“To gain a deeper appreciation of soils -- one of our most important natural resources.”
Soils are one of our most important natural resources. They also are important for the beauty their many colors add to our landscapes. Most of us overlook this natural beauty because we see it every day. Often these colors blend with vegetation, sky, water, etc. Soil colors serve as pigments in bricks and pottery. Soil crayons, a mixture of soil and wax, provide an opportunity for observation of a variety of colorful soils. This natural beauty can be interesting to art students and others who want to create a natural look in their artwork.
Click Here for an example of artwork done with Soil Crayons.
soil (dried in air)
sharp knife/razor blade
plastic ziplock bag
mortar and pestle (rubber-tipped)
paper cups (8 oz.)
knee-high nylon hose (white preferred)
15-ml (milliliter) pointed centrifuge tube (hard plastic)
small beaker/rack to hold centrifuge tubes
small glass funnel
wood stir sticks (popsickle sticks)
metal spatula/scraper (thin blade pocket knife)
- Prepare the soil:
- Place dried soil on a piece of brown paper and crush into pieces with a hammer or mallet. (Figure, Step 1a)
- Place some of the crushed soil into a mortar. Use a rubber-tipped pestle to crush the soil into a fine powder. Repeat to crush all of the soil. (Figure, Step 1b)
- Place cup of powdered soil in a paper cup. Wrap a knee-high nylon hose over the top three times. (Figure, Step 1c)
- Turn the cup upside down over a piece of paper and gently
shake to sprinkle out the finest powder onto the paper. Use this soil
powder to make the soil crayons. Prepare each of the soils in this manner.
- Prepare the wax:
- Cut the wax into small (1mm or less) pieces with knife or razor blade or place a block of wax into a heavy duty ziplock bag and crush with a mallet.
- Make the crayon:
- Heat approximately 2 inches of water in a saucepan on a hotplate. Place rack or small beaker with water in the pan. When the water starts to boil, turn the hotplate down to a simmer.
- While the water is heating, place enough small pieces of wax into a 15-ml centrifuge tube (packed slightly) to about 12 ml.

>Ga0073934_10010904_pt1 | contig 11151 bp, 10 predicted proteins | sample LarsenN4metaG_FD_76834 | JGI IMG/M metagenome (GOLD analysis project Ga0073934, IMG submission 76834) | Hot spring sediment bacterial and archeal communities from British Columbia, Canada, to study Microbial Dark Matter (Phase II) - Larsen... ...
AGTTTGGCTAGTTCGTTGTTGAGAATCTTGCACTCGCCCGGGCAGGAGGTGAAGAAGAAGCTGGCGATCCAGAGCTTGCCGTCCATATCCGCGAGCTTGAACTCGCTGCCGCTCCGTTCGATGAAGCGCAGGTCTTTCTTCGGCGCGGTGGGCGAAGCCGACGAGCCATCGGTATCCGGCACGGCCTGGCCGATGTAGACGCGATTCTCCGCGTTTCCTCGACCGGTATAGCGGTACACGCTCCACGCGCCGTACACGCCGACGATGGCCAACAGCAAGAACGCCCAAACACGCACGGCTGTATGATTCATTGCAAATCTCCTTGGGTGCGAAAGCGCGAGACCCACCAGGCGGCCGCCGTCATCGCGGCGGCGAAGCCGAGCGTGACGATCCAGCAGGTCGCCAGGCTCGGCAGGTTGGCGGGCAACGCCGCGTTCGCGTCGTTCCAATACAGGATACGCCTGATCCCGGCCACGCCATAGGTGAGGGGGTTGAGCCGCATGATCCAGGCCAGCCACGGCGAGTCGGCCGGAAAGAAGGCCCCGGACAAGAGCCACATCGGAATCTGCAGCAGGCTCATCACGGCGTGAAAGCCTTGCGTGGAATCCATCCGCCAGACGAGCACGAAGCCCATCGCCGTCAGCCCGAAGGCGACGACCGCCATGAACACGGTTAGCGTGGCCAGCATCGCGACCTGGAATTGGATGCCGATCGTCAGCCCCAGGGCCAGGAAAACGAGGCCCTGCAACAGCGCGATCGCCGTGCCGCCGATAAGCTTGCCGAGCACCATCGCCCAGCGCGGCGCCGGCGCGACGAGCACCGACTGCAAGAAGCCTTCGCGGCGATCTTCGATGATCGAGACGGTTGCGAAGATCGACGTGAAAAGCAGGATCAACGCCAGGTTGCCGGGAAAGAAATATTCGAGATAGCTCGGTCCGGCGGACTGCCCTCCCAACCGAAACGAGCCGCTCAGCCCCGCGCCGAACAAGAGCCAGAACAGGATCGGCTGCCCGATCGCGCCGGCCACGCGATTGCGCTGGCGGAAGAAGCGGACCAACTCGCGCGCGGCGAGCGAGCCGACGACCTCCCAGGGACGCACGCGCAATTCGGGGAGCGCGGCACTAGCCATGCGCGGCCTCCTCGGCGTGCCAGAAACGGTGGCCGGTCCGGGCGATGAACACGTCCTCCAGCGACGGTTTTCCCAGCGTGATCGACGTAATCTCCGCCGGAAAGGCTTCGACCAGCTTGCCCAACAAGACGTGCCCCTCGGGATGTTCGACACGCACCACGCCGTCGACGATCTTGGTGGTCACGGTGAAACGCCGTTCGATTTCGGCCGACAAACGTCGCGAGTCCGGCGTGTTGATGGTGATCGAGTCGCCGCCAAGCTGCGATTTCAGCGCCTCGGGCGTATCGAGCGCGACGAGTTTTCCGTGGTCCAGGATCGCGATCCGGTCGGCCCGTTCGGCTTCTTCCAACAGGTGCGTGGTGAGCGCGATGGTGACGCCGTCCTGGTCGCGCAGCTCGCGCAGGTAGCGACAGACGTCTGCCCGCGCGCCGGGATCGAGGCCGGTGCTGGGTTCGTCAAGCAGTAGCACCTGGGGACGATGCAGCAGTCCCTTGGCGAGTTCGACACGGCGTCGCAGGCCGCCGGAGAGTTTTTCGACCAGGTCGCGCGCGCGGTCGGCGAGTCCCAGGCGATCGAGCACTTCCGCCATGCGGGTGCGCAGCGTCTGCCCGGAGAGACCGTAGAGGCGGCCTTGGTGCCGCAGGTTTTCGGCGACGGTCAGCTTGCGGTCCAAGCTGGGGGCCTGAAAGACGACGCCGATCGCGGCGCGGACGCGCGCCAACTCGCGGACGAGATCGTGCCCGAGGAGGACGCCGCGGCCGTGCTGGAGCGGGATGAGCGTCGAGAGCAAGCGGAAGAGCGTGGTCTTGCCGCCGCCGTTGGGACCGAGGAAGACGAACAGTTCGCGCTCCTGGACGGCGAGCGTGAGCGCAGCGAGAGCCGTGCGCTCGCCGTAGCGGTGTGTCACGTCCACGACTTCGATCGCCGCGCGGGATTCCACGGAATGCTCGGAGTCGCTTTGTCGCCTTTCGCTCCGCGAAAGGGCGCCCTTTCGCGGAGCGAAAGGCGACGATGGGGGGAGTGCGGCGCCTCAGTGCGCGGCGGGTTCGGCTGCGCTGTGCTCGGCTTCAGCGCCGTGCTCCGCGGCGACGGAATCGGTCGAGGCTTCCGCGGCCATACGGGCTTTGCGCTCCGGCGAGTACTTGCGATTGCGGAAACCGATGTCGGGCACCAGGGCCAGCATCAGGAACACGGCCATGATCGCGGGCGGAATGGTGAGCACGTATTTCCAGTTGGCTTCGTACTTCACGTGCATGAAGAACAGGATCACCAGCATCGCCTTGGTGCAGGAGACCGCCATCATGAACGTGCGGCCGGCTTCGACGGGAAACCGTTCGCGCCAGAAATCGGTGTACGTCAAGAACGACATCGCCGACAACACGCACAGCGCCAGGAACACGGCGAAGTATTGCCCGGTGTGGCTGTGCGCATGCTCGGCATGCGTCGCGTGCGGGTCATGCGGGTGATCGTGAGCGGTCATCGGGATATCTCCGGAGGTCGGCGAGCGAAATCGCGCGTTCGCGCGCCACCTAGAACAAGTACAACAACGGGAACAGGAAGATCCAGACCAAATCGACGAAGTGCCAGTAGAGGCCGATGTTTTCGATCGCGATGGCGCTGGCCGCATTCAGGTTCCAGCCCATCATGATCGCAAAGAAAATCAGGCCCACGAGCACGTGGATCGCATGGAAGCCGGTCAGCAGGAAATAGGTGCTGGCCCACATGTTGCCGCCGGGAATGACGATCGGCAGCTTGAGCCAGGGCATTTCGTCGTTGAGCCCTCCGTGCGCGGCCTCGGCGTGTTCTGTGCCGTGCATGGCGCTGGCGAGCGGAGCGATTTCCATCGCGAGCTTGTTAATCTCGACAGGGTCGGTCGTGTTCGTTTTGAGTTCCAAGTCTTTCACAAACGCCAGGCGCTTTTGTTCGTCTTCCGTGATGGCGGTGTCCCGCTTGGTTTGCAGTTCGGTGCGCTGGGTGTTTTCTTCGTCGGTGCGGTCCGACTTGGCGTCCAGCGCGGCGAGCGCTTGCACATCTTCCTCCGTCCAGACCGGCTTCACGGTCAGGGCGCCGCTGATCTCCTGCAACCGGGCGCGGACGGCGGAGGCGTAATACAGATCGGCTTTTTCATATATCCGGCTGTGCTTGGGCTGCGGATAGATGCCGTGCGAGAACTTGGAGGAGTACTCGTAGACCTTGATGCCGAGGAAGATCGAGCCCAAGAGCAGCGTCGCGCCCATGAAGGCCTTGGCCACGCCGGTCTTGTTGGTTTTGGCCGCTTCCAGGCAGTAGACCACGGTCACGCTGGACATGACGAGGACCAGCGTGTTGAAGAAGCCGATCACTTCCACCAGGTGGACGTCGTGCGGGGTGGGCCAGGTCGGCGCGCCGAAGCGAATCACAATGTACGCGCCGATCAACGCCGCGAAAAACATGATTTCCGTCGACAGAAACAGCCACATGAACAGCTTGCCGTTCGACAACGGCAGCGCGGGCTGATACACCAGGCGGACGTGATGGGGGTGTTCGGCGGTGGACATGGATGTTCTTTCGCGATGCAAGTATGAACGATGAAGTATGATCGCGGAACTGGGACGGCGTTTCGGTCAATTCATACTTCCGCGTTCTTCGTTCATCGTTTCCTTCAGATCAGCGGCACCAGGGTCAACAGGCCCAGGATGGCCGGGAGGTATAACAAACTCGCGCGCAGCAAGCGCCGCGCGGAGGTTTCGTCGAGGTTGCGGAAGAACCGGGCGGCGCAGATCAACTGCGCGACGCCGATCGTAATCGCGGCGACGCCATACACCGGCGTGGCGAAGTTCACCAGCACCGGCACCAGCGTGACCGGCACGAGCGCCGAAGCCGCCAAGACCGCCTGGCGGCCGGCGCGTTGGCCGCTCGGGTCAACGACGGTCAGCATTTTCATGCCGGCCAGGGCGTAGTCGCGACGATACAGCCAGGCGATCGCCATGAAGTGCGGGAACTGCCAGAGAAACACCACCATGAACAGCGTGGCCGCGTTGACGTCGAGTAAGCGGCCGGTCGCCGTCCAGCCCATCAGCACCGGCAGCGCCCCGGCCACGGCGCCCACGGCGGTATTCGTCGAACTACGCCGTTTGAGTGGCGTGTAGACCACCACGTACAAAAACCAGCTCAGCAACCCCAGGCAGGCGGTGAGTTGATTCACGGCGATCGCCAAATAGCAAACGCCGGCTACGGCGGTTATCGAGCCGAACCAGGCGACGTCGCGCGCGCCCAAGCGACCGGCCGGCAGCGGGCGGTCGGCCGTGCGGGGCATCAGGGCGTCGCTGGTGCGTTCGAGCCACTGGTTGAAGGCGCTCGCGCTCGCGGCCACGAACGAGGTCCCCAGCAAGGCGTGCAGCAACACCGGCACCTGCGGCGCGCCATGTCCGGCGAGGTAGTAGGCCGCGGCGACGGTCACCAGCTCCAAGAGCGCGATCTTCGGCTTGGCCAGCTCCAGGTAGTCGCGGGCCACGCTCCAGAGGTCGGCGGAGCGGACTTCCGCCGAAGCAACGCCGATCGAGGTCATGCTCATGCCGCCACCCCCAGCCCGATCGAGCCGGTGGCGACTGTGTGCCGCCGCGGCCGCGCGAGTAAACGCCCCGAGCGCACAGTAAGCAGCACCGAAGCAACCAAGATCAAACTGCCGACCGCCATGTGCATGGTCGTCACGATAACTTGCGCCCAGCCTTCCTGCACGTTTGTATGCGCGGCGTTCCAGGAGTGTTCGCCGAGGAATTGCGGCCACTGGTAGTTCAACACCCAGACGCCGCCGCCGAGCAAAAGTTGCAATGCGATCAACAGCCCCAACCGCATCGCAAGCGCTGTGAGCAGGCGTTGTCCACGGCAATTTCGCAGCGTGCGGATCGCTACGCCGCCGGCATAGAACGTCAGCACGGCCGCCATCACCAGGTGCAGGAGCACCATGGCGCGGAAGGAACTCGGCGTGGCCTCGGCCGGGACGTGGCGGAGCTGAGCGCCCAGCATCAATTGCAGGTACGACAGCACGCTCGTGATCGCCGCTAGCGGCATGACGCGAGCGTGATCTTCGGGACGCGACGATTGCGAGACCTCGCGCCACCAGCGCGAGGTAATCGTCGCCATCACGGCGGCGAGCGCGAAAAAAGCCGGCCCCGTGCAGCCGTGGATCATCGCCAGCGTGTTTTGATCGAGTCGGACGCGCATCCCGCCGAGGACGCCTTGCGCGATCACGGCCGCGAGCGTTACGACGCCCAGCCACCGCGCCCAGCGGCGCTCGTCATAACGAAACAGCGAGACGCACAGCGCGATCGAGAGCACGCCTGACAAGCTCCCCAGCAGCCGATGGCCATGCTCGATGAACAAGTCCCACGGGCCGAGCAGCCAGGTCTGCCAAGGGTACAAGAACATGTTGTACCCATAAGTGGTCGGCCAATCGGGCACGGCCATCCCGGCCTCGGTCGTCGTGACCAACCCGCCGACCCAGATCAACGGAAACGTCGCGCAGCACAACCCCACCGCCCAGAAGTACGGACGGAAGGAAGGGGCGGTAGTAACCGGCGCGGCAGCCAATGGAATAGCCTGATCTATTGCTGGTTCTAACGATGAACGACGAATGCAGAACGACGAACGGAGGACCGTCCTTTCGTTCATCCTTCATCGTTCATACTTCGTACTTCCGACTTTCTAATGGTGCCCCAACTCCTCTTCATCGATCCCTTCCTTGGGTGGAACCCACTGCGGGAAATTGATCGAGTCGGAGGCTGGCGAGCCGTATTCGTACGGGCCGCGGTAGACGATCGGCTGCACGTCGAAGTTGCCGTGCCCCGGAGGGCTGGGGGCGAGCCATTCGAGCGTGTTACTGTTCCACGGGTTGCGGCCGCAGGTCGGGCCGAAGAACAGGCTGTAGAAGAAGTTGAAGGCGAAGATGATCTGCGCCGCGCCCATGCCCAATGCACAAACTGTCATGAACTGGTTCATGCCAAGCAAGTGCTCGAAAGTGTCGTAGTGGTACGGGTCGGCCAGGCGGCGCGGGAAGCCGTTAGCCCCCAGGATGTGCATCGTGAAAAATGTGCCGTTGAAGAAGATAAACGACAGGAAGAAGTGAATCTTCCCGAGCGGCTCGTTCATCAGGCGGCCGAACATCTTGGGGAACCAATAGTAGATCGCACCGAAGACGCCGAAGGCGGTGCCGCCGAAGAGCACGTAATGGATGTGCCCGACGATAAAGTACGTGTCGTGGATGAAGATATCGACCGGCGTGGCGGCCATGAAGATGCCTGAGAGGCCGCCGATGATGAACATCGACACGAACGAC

- Place the centrifuge tube with the wax into the rack or beaker in the saucepan and wait for the wax to melt. (Figure, Step 3c)
- When the wax is completely melted, place the glass funnel into the top of the centrifuge tube and spoon in approximately 1 teaspoon of prepared soil. Remove funnel. Stir melted wax and soil mixture with a wooden stir stick. Continue stirring while removing the tube with the wax and soil mixture to an ice bath and remove stick.
- Let the centrifuge tube sit in the ice bath about 15 minutes. Take the tube out of the bath and scrape the inside of the tube to remove any excess soil or wax along the rim edge of the crayon to help release it. (Figure, Step 3e)
- Turn the centrifuge tube upside down and gently tap on counter to release crayon.
- Color and have fun.
- The best temperature for melting the wax is right at its melting point. If the water is too hot, the wax becomes runny and the soil settles to the bottom quickly.
- The higher the clay content in the soil, the less problem with settling (the finer particles settle more slowly).
- The 12 ml of unmelted wax in the tube melts down to about 6 ml. Adding the spoonfull of soil brings the volume to approximately 9 ml.
- Network with others to get a variety of soil colors.
- Handle hot items with caution. The hot wax step may not be suitable for younger children.
- The 15-ml centrifuge tubes may be acquired from a medical supply store.
The estimated time is about 45 minutes.
For more information, contact your local USDA, Natural Resources Conservation Service office.